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Cliff Mass: Strong solar wind means possible aurora in night sky

UPDATE: Looks like this Cliff Mass blog post has been pulled down. We’re trying to find out what’s up, so to speak.

UPDATE x2: NOAA retracted its geomagnetic storm alert. Here’s what we heard back from Cliff Mass:

I pulled it down when NOAA retracted the solar storm warning…. my blog was only up a few minutes so I thought it was ok to just delete it….little did I know…cliff

Original Post:
Writing about celestial events in the Pacific Northwest is often just cruel. Cloudy skies do not do much for eclipses, meteor storms or, in tonight’s case a possible view of an aurora event in the skies over Washington State :

NOAA has issued a geomagnetic storm alert with a strong solar wind potentially interfering with alarms, satellites and causing an aurora in the night sky.

The first question is whether there will be an aurora. You can check that at the NOAA aurora site for the current locations:

If that cosmic element comes to pass, the next requirement to smite the usual Seattle disappointment with night sky activity are breaks in the cloud cover. No guarantees — but Cliff Mass says it’s possible. Worth getting your hopes up, at least a little bit, no?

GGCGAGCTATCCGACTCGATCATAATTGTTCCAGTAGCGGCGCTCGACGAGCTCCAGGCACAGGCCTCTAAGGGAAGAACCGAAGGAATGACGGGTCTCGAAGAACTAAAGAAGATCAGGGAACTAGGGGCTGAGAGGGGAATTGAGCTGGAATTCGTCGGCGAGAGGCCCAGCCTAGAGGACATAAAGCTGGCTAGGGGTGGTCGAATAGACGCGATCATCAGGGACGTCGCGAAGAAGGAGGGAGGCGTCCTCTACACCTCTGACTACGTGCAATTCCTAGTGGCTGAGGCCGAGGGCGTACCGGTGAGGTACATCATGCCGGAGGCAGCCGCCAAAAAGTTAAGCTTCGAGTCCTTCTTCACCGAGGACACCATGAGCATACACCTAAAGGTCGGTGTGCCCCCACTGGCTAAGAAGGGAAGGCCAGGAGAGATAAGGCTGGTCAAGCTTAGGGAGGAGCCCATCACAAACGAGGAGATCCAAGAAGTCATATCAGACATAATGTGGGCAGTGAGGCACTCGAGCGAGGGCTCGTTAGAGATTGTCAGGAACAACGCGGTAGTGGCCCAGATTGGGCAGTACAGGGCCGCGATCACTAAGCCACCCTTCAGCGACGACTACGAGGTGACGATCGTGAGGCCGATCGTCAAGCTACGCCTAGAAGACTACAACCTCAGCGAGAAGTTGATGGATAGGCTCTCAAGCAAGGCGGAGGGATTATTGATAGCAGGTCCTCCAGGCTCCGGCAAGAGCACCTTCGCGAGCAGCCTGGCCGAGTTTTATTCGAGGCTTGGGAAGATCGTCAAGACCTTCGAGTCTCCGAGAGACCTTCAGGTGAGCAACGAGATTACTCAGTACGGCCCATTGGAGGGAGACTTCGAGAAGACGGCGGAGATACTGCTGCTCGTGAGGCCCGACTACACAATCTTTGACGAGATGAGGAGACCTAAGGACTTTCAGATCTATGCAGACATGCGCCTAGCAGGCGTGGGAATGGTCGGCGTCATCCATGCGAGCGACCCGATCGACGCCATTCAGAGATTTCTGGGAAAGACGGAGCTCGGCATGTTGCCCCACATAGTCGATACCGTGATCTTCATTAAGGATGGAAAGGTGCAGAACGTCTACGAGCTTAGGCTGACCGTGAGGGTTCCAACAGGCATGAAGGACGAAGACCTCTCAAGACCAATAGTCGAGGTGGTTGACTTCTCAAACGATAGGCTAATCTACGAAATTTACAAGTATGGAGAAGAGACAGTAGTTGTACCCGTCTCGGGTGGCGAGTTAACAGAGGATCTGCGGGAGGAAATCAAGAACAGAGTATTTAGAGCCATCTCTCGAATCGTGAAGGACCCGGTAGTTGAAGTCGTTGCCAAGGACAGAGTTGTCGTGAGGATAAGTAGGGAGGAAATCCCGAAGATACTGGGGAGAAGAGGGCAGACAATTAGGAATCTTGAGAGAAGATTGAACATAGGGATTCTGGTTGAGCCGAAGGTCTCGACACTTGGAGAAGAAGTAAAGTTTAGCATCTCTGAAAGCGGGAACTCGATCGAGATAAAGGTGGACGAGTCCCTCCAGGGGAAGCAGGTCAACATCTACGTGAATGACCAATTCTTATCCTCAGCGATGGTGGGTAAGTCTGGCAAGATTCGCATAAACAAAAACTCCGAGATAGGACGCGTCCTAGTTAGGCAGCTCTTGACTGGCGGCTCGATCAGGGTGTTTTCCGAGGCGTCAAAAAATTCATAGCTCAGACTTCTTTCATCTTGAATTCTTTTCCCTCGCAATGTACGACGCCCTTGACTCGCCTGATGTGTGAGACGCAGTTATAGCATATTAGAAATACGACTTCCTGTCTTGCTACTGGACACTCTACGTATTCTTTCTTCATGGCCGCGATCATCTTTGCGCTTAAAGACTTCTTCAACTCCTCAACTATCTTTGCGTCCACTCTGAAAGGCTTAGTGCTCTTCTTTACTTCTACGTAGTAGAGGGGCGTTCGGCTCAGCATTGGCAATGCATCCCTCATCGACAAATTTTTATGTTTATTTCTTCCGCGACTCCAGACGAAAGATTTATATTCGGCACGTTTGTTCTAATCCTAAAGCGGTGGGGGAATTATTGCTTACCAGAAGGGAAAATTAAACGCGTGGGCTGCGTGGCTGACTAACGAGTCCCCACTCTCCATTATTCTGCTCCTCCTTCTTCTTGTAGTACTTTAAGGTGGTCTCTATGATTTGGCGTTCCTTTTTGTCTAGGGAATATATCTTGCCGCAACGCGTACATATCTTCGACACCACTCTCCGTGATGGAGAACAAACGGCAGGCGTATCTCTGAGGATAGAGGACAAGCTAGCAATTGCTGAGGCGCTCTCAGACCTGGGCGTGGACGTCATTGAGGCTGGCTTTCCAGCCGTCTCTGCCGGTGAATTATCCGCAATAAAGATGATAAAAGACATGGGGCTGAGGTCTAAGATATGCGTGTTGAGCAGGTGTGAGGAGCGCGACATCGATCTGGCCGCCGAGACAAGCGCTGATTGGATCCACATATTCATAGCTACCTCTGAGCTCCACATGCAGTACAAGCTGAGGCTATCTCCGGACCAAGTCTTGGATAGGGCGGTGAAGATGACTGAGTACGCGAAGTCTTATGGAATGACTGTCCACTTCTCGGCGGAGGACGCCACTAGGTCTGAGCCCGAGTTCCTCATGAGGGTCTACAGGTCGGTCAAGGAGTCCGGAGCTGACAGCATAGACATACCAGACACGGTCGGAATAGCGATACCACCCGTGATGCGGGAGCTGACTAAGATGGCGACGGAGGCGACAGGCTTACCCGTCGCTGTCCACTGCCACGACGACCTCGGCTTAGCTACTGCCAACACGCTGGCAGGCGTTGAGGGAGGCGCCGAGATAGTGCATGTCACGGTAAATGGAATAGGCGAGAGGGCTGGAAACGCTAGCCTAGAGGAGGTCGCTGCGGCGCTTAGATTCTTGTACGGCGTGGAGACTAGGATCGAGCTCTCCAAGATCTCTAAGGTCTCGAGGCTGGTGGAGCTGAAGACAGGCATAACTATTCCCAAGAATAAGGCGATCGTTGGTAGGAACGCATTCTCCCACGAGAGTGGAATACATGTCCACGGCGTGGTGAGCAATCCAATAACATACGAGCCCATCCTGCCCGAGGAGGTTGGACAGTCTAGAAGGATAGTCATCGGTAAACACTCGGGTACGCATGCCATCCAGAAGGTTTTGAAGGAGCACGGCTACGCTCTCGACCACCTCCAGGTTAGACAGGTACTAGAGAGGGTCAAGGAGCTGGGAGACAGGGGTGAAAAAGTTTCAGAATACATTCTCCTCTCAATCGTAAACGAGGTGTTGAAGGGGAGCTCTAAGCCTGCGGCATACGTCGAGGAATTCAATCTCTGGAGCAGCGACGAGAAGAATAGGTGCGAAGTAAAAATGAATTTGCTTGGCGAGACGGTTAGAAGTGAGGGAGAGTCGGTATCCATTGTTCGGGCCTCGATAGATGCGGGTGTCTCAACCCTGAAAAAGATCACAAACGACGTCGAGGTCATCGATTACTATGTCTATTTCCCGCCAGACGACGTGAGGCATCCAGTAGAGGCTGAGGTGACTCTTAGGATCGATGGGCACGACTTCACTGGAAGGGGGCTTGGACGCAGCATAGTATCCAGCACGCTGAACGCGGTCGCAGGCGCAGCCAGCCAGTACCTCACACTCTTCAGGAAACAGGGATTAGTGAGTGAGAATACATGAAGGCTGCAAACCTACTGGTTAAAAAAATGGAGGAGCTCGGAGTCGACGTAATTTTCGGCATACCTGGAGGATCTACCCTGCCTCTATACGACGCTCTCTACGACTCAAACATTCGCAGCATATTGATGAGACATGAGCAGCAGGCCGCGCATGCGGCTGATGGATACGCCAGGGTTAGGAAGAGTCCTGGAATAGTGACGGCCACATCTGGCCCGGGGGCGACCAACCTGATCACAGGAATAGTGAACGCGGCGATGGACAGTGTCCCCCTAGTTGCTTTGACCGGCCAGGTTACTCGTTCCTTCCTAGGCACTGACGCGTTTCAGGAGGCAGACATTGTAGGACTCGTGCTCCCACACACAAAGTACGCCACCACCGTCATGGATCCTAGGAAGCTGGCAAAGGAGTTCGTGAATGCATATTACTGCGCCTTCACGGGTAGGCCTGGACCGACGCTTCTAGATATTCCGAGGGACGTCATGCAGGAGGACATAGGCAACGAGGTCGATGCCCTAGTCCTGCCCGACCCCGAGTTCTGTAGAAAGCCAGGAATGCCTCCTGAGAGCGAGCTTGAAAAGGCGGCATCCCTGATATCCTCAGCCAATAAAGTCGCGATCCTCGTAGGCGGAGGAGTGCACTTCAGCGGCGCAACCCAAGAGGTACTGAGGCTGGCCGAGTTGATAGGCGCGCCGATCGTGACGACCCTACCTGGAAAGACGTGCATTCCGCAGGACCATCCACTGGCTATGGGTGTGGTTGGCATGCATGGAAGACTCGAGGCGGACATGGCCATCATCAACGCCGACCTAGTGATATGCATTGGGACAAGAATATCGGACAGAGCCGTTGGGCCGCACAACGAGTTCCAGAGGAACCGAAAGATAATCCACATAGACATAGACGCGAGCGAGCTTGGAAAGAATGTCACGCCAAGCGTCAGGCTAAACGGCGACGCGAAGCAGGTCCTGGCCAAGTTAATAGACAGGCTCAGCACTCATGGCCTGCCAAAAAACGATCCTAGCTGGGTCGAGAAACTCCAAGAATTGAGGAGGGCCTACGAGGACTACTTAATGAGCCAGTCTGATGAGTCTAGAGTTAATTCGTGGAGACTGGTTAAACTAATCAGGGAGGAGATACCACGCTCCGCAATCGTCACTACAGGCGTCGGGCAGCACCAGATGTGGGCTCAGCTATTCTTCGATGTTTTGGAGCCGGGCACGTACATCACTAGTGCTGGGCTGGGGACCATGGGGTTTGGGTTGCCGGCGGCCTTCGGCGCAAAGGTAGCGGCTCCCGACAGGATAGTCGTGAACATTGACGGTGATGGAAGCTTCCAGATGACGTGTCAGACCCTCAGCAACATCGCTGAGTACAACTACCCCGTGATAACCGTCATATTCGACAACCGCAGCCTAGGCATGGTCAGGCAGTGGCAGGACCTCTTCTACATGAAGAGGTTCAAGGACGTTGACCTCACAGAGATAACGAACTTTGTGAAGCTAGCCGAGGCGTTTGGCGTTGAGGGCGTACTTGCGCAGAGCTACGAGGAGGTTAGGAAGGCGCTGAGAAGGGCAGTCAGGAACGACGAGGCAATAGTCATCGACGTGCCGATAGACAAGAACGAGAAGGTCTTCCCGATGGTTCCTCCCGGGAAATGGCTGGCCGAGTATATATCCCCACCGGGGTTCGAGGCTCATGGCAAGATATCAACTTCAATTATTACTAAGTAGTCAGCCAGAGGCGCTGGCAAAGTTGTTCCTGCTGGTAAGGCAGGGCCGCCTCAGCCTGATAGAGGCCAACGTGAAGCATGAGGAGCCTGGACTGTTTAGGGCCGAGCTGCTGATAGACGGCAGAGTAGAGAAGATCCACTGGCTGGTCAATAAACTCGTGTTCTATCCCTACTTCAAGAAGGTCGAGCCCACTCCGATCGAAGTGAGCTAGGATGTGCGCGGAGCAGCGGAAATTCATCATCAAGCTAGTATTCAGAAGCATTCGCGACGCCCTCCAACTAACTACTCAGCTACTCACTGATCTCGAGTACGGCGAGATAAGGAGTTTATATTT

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10 years ago

Yay aurora! But boo, Cliff’s post has suddenly vanished. Did he change his mind?

10 years ago

NOAA has issued a geomagnetic storm alert with strong solar wind gusts potentially interfering with alarms, satellites and causing Aurora in the night sky.

Geomagnetic storms occur when a strong gust of solar wind hits the Earth’s magnetosphere and can cause Aurora in high-latitude parts of the Earth.

The NOAA Space Weather Centre issued a warning and then an active alert at 0240 UTC on 12 April for a geomagnetic storm measuring G3 on the NOAA scale or “Strong.”

A G3 magnetic storm can cause problems with power systems and voltage corrections may be required, and can trigger false alarms on some protection devices.